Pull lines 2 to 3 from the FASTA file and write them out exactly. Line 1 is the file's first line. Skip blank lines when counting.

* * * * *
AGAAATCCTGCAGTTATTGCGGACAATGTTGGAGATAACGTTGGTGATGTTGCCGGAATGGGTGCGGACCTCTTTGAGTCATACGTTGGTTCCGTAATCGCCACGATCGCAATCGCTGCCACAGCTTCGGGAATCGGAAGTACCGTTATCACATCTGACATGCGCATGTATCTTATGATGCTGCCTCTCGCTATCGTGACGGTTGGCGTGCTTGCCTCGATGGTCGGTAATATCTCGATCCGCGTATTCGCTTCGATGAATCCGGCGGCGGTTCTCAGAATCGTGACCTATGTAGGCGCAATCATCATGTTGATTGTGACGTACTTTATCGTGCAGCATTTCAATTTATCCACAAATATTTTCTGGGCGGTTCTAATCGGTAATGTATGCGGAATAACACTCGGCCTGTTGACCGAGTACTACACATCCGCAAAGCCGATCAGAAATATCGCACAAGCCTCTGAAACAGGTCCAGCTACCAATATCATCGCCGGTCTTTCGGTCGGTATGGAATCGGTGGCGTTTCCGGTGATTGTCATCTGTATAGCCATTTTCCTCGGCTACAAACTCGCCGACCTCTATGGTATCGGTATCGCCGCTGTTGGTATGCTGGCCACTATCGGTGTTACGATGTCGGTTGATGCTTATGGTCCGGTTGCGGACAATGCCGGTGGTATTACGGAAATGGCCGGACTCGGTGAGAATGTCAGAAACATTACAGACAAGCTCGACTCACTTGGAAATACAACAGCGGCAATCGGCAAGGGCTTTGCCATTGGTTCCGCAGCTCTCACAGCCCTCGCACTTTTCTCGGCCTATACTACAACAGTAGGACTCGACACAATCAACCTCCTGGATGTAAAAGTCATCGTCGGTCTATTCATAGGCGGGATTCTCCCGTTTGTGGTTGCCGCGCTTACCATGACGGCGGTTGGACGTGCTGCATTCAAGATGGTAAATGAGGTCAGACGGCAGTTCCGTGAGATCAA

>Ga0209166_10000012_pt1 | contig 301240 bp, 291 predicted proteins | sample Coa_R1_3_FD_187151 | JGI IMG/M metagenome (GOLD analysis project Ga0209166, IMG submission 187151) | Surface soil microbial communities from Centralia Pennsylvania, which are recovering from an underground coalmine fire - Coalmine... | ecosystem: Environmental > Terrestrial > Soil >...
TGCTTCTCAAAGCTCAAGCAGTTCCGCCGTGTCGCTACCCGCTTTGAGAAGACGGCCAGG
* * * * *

>Ga0209166_10000012_pt1 | contig 301240 bp, 291 predicted proteins | sample Coa_R1_3_FD_187151 | JGI IMG/M metagenome (GOLD analysis project Ga0209166, IMG submission 187151) | Surface soil microbial communities from Centralia Pennsylvania, which are recovering from an underground coalmine fire - Coalmine... | ecosystem: Environmental > Terrestrial > Soil >...
TGCTTCTCAAAGCTCAAGCAGTTCCGCCGTGTCGCTACCCGCTTTGAGAAGACGGCCAGG